Humanitarian Access More Than “Necessary” in Myanmar
The international community must continue to demand access and not accept simple ambiguous statements from the Myanmar government.
A new dangerous dynamic has been unleashed in western Myanmar since the October 2016 attack by a group of Rohingya militants and the subsequent Burmese army crackdown on the general Rohingya population in northern Rakhine State. While the causes and consequences are complex, there is one move that the government of Myanmar can do to address growing international criticisms and mitigate the immediate emergency: grant full and unfettered humanitarian access to the tens of thousands in dire need.
The United Nations Refugee Agency (UNHCR) estimates that some 160,000 civilians in northern Rakhine State who had been dependent on humanitarian aid were cut off as of October 9, 2016. Some 27,000 Rohingya have been displaced internally and at least 65,000 have fled the country for Bangladesh, according to the United Nations (UN). UN officials have warned of ethnic cleansing and other crimes against humanity.
The heavy-handed army response was precipitated by an attack by Rohingya militants on border guard stations in which nine officers were killed and several weapons stolen. The search for the perpetrators and attempts to retrieve the stolen weapons quickly escalated to a blanket response with disproportionately negative consequences for the broader Rohingya Muslim population.
Thousands of Rohingya homes have been burned, almost certainly by the Tatmadaw, as recorded by Human Rights Watch via satellite photographs. Helicopter gunships have been unleashed on Rohingya villages. And there has been a steady stream of reports of rapes, beatings and extra-judicial executions. The government’s response has been a disappointing blocking of access to outside observers and of much needed international humanitarian assistance.
Humanitarian Access to Rakhine State in Myanmar
On December 19, 2016, in response to rising regional criticism, Myanmar’s effective leader Aung San Suu Kyi met with foreign ministers from neighboring countries and vowed to allow “necessary humanitarian access.” But the statement was short on details and mixed with a plea for time and space for Myanmar to address the challenges. The tens of thousands of Rohingya who remain without aid have no such luxury and such ambiguous statements are clearly insufficient.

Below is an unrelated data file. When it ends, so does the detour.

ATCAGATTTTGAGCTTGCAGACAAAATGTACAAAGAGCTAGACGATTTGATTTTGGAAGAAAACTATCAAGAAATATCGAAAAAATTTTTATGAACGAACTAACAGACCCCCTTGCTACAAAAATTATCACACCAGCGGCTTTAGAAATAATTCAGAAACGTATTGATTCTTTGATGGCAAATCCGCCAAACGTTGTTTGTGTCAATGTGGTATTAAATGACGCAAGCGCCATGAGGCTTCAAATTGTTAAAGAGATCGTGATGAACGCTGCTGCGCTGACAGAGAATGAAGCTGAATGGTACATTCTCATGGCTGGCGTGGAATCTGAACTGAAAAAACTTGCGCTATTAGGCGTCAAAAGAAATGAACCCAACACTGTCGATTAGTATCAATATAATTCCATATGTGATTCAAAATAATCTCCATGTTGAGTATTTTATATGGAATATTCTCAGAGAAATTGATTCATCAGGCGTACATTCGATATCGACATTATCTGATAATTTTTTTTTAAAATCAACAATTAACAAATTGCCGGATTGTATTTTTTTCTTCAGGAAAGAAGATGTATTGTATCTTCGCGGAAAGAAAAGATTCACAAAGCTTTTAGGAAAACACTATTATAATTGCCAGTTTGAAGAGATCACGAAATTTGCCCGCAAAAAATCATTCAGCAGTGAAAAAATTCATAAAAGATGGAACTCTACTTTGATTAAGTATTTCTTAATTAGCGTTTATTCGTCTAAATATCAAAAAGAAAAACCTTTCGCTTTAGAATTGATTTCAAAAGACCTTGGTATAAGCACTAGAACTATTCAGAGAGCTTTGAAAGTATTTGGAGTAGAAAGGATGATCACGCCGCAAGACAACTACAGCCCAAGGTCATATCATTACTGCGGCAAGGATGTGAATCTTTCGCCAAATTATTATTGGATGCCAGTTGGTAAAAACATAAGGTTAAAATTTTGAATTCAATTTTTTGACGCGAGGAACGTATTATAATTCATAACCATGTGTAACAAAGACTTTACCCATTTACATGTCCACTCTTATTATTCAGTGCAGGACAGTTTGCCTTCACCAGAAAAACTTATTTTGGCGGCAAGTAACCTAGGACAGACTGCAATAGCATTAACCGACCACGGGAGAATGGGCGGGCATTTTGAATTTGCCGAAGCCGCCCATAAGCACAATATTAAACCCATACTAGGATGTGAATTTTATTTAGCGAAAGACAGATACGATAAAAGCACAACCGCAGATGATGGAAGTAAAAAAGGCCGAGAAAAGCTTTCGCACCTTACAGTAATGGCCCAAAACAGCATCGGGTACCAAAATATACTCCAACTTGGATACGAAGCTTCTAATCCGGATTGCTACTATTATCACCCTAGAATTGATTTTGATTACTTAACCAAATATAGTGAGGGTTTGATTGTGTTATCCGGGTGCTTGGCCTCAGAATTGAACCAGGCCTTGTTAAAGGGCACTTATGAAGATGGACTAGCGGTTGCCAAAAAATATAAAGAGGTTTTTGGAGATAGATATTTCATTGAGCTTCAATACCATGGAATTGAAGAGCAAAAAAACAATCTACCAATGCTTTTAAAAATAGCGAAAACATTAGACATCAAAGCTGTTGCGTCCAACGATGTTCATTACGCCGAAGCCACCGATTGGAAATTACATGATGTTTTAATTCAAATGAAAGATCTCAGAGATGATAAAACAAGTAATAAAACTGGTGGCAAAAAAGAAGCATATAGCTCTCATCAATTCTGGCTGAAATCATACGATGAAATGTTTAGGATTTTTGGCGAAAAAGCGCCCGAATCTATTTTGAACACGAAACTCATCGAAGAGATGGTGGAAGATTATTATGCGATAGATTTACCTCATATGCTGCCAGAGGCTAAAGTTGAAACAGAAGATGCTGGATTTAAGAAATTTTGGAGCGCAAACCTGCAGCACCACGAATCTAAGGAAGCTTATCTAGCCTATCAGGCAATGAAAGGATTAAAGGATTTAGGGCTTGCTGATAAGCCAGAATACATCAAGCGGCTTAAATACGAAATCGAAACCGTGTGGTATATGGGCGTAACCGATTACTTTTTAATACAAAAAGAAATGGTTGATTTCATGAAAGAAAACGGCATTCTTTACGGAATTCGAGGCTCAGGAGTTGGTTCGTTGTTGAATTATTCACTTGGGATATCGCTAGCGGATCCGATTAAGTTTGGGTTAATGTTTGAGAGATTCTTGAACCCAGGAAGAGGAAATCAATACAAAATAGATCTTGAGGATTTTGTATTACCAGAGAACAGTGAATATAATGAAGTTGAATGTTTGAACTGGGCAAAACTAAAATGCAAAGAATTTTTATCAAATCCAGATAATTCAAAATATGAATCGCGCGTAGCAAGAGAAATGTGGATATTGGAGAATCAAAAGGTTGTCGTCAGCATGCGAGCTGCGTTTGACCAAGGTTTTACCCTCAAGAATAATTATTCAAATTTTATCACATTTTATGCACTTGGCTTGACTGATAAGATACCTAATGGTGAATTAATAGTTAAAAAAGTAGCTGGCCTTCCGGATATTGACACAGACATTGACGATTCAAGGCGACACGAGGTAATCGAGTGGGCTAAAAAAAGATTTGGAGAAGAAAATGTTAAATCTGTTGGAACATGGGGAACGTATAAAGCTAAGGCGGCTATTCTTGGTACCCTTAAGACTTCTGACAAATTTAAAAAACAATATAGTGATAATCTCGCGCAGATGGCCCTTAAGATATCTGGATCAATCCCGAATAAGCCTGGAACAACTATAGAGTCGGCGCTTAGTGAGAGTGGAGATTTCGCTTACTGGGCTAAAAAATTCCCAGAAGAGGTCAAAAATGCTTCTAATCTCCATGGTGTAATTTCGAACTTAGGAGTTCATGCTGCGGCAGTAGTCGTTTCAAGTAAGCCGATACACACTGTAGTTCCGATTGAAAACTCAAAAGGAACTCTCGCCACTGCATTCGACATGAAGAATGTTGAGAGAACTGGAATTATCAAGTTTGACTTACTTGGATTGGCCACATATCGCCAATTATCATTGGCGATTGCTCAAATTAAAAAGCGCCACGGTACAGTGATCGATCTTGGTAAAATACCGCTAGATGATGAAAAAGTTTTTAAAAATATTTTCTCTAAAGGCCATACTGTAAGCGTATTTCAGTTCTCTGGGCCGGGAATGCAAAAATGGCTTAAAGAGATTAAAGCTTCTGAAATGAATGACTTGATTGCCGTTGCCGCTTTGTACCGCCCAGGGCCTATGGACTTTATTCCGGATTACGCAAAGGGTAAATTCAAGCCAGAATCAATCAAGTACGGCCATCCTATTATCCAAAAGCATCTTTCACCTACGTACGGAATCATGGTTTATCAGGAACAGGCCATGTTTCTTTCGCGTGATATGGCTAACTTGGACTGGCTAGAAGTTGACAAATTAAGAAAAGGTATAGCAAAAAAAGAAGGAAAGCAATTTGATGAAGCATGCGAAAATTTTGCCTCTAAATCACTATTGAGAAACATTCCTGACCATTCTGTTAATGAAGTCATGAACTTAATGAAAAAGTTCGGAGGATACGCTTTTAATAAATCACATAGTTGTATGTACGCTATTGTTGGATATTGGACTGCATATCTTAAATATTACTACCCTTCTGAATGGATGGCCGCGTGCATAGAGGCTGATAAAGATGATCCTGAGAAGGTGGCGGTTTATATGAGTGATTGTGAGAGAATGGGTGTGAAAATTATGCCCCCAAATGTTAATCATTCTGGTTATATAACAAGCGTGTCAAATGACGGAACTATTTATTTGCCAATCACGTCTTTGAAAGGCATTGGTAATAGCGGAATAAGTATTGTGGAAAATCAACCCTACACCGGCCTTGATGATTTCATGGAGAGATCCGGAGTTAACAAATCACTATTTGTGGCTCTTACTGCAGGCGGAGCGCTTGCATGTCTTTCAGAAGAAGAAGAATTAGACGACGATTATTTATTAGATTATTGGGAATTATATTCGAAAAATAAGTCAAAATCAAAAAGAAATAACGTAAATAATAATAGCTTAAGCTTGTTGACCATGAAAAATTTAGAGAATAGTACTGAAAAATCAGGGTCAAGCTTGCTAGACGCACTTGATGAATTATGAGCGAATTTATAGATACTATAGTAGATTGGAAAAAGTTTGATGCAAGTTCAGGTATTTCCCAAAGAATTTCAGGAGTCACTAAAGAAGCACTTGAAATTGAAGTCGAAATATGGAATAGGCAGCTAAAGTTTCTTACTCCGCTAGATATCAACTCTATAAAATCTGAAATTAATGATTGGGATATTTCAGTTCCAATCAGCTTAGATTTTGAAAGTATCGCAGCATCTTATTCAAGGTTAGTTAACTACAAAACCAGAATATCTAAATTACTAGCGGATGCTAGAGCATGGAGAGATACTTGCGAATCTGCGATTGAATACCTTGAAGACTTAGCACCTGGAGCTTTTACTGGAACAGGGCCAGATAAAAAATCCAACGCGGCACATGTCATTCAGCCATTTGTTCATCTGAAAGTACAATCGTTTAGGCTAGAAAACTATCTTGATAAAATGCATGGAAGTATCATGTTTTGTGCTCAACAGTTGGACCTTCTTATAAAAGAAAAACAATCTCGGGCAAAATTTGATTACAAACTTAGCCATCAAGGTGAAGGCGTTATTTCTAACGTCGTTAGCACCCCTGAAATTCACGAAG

The granting of full and unfettered humanitarian access would provide the government of Myanmar an opportunity to answer its critics and prove that Suu Kyi and her government are truly different from the previous military-dominated government.
One need not look back very far for a contrast. In March 2014, the previous government expelled the group Doctors Without Borders from Rakhine State for several months, and even when allowed back it was nowhere near the level of aid it had previously provided. In the first few weeks, it was estimated that some 150 of the most vulnerable people had died due to lack of access to medical care. The number of unnecessary deaths from a lack of medical attention and food since October is unknown as the government continues to restrict outside access to Rakhine State, but so far the response has been in lockstep with the previous government.
In some ways this is unsurprising, as the military continues to wield tremendous influence, particularly on security matters. But Suu Kyi has failed to invoke even the limited influence she has, choosing instead to back the military’s position. But doubling down on the army’s denial of abuses and restriction of much needed aid will only erode international goodwill and encourage further abuses.
The international community and Myanmar’s neighbors in particular, for its part, must continue to demand access and not accept simple ambiguous statements. New pledges to allow aid into northern Rakhine State in Myanmar are welcome, but must be seen through and sustained. In other words, just how much time and space should be allotted to the government of Myanmar should come in direct proportion to just how “necessary” Myanmar determines humanitarian access and an end to egregious abuses to be.
The views expressed in this article are the author’s own and do not necessarily reflect Fair Observer’s editorial policy.
Photo Credit: Jcarillet